In the face of information that is contradictory to our beliefs, not only do we reinforce our position, but we also question the credibility of the source itself.
In a study showing that we only agree that there is scientific consensus if that consensus agrees with our viewpoint, researchers from the Cultural Cognition Project also found that if an expert’s opinion is antithetical to our own, we consider them to be objectively less knowledgeable, credible and trustworthy than their peers.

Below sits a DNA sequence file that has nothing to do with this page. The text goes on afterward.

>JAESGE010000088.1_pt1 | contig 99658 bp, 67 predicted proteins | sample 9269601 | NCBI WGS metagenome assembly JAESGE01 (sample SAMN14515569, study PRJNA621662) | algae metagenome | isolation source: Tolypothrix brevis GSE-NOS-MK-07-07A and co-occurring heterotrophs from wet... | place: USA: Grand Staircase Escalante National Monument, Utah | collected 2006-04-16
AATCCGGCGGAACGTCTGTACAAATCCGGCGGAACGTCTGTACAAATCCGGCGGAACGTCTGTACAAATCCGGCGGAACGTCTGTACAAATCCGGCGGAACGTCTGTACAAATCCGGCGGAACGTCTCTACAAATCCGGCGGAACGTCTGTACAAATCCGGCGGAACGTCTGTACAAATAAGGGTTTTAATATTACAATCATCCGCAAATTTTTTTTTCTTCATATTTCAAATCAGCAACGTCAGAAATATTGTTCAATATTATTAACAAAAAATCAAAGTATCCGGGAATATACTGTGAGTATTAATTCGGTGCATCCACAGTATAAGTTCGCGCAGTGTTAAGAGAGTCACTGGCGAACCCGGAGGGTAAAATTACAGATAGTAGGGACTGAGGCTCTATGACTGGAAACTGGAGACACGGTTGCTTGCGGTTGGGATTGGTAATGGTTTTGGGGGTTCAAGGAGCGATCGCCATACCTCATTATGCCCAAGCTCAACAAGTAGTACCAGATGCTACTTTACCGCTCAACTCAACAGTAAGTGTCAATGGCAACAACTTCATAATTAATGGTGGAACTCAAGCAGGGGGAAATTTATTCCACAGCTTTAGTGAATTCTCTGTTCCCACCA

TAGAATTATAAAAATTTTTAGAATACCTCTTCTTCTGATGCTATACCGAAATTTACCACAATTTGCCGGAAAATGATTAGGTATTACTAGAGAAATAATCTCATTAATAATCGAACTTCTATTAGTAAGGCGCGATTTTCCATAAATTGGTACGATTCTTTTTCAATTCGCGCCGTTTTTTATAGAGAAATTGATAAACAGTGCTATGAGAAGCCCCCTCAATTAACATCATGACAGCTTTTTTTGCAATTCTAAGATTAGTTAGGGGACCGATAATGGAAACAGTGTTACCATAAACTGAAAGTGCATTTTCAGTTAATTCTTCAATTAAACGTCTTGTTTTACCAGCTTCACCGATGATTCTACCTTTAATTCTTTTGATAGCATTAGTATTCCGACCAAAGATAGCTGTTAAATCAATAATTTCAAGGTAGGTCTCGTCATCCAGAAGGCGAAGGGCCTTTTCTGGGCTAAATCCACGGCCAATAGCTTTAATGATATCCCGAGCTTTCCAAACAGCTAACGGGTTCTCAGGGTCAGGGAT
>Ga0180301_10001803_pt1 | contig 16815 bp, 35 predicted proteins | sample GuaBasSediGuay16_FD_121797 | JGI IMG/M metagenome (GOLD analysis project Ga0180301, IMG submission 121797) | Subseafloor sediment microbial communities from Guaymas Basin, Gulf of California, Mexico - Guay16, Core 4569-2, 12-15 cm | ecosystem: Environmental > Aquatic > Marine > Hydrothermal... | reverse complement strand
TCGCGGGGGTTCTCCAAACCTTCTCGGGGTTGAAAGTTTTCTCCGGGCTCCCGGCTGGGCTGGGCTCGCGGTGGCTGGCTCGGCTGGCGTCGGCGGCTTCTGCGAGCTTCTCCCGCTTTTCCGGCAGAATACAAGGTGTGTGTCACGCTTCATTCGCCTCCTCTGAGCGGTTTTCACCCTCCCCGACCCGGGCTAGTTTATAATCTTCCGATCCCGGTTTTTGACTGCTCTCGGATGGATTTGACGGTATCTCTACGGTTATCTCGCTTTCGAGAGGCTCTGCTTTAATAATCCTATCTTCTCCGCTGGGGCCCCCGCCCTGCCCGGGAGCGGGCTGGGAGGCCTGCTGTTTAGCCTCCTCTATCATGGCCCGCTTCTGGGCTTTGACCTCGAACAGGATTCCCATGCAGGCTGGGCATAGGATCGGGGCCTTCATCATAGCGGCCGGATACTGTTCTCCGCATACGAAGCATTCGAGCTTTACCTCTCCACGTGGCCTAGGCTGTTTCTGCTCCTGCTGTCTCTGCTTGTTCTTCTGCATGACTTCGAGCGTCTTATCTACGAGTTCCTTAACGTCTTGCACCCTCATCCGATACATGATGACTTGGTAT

It seems that expert opinion is only expert opinion when it agrees with our opinion. This study found that people more readily count someone as an expert when that person endorses a conclusion that fits their cultural predispositions. The study calls this cultural cognition — individuals tend to form perceptions of risk that reflect and reinforce one or another idealized vision of how society should be organized. Thus, according to the study, generally speaking, persons who subscribe to individualistic values tend to dismiss claims of environmental risks, because acceptance of such claims implies the need to regulate markets, commerce, and other outlets for individual strivings.